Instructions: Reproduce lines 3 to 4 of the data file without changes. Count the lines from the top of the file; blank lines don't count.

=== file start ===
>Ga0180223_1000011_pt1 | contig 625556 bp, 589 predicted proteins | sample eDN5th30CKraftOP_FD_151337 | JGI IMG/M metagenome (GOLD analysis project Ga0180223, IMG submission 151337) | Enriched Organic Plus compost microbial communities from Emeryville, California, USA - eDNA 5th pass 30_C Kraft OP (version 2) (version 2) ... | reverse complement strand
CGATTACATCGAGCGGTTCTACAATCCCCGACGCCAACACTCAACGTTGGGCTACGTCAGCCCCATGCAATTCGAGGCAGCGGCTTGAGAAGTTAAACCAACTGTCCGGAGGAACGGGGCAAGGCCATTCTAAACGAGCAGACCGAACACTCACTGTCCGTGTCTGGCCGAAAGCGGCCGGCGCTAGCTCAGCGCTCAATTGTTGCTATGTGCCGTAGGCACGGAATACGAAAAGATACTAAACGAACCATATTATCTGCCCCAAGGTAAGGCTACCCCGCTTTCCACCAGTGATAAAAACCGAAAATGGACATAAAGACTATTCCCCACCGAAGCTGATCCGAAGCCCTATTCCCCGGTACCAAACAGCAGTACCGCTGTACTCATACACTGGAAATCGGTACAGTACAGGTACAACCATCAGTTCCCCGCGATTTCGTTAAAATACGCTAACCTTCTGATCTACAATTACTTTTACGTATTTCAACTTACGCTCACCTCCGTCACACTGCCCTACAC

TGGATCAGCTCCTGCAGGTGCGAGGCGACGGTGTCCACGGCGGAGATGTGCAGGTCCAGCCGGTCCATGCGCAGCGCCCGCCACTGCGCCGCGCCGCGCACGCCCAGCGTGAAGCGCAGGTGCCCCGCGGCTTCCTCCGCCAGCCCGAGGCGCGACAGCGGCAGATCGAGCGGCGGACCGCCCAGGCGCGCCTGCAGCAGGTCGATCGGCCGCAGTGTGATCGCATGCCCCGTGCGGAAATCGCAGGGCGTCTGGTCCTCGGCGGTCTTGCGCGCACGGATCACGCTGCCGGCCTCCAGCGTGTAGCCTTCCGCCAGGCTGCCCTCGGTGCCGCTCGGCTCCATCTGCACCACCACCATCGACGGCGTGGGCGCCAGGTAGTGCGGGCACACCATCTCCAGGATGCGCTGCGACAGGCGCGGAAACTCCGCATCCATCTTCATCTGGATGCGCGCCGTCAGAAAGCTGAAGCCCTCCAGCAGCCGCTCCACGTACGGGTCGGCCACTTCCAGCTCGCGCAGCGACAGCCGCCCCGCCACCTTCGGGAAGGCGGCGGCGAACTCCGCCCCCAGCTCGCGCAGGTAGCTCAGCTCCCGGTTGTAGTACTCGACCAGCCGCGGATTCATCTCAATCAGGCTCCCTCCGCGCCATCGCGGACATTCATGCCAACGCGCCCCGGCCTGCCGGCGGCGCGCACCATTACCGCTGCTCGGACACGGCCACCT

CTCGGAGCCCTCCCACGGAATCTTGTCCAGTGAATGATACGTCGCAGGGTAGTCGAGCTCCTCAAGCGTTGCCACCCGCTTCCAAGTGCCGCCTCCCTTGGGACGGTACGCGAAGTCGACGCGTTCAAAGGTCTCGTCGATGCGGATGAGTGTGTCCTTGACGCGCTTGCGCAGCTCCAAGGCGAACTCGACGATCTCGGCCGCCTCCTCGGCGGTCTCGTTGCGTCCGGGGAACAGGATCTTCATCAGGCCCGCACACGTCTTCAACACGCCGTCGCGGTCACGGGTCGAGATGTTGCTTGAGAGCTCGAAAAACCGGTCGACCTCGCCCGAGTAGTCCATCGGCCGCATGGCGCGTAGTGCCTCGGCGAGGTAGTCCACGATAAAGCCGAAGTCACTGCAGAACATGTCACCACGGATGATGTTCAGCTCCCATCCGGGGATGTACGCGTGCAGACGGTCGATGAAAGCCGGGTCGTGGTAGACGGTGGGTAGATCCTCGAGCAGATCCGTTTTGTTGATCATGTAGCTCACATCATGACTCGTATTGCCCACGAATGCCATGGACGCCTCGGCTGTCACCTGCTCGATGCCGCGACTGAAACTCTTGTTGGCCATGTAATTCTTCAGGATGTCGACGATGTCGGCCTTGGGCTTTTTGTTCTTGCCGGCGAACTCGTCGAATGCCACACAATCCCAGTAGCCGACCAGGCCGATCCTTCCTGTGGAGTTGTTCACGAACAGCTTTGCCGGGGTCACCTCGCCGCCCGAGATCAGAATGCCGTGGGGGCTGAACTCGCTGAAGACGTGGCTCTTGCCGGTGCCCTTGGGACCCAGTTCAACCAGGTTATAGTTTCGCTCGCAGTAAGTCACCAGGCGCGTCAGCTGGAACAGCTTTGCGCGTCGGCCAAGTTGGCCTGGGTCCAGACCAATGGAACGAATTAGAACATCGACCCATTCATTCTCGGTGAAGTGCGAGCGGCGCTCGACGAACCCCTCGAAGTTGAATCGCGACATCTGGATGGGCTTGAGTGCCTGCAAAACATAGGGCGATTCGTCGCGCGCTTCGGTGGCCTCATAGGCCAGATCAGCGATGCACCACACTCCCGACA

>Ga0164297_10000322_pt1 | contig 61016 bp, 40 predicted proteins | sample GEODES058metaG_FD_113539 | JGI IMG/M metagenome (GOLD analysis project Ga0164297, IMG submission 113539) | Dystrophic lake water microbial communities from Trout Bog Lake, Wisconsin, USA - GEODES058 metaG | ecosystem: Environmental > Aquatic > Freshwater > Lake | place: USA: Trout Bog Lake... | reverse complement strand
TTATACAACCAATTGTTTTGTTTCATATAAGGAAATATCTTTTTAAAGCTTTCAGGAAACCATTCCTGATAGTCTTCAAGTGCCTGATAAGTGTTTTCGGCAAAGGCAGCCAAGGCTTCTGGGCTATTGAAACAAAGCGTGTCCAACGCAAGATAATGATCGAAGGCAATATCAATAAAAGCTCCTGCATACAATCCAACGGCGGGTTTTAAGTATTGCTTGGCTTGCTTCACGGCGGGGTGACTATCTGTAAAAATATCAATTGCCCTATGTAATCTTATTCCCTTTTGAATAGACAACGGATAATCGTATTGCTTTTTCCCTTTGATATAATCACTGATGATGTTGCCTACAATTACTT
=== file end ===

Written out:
TGGATCAGCTCCTGCAGGTGCGAGGCGACGGTGTCCACGGCGGAGATGTGCAGGTCCAGCCGGTCCATGCGCAGCGCCCGCCACTGCGCCGCGCCGCGCACGCCCAGCGTGAAGCGCAGGTGCCCCGCGGCTTCCTCCGCCAGCCCGAGGCGCGACAGCGGCAGATCGAGCGGCGGACCGCCCAGGCGCGCCTGCAGCAGGTCGATCGGCCGCAGTGTGATCGCATGCCCCGTGCGGAAATCGCAGGGCGTCTGGTCCTCGGCGGTCTTGCGCGCACGGATCACGCTGCCGGCCTCCAGCGTGTAGCCTTCCGCCAGGCTGCCCTCGGTGCCGCTCGGCTCCATCTGCACCACCACCATCGACGGCGTGGGCGCCAGGTAGTGCGGGCACACCATCTCCAGGATGCGCTGCGACAGGCGCGGAAACTCCGCATCCATCTTCATCTGGATGCGCGCCGTCAGAAAGCTGAAGCCCTCCAGCAGCCGCTCCACGTACGGGTCGGCCACTTCCAGCTCGCGCAGCGACAGCCGCCCCGCCACCTTCGGGAAGGCGGCGGCGAACTCCGCCCCCAGCTCGCGCAGGTAGCTCAGCTCCCGGTTGTAGTACTCGACCAGCCGCGGATTCATCTCAATCAGGCTCCCTCCGCGCCATCGCGGACATTCATGCCAACGCGCCCCGGCCTGCCGGCGGCGCGCACCATTACCGCTGCTCGGACACGGCCACCT

CTCGGAGCCCTCCCACGGAATCTTGTCCAGTGAATGATACGTCGCAGGGTAGTCGAGCTCCTCAAGCGTTGCCACCCGCTTCCAAGTGCCGCCTCCCTTGGGACGGTACGCGAAGTCGACGCGTTCAAAGGTCTCGTCGATGCGGATGAGTGTGTCCTTGACGCGCTTGCGCAGCTCCAAGGCGAACTCGACGATCTCGGCCGCCTCCTCGGCGGTCTCGTTGCGTCCGGGGAACAGGATCTTCATCAGGCCCGCACACGTCTTCAACACGCCGTCGCGGTCACGGGTCGAGATGTTGCTTGAGAGCTCGAAAAACCGGTCGACCTCGCCCGAGTAGTCCATCGGCCGCATGGCGCGTAGTGCCTCGGCGAGGTAGTCCACGATAAAGCCGAAGTCACTGCAGAACATGTCACCACGGATGATGTTCAGCTCCCATCCGGGGATGTACGCGTGCAGACGGTCGATGAAAGCCGGGTCGTGGTAGACGGTGGGTAGATCCTCGAGCAGATCCGTTTTGTTGATCATGTAGCTCACATCATGACTCGTATTGCCCACGAATGCCATGGACGCCTCGGCTGTCACCTGCTCGATGCCGCGACTGAAACTCTTGTTGGCCATGTAATTCTTCAGGATGTCGACGATGTCGGCCTTGGGCTTTTTGTTCTTGCCGGCGAACTCGTCGAATGCCACACAATCCCAGTAGCCGACCAGGCCGATCCTTCCTGTGGAGTTGTTCACGAACAGCTTTGCCGGGGTCACCTCGCCGCCCGAGATCAGAATGCCGTGGGGGCTGAACTCGCTGAAGACGTGGCTCTTGCCGGTGCCCTTGGGACCCAGTTCAACCAGGTTATAGTTTCGCTCGCAGTAAGTCACCAGGCGCGTCAGCTGGAACAGCTTTGCGCGTCGGCCAAGTTGGCCTGGGTCCAGACCAATGGAACGAATTAGAACATCGACCCATTCATTCTCGGTGAAGTGCGAGCGGCGCTCGACGAACCCCTCGAAGTTGAATCGCGACATCTGGATGGGCTTGAGTGCCTGCAAAACATAGGGCGATTCGTCGCGCGCTTCGGTGGCCTCATAGGCCAGATCAGCGATGCACCACACTCCCGACA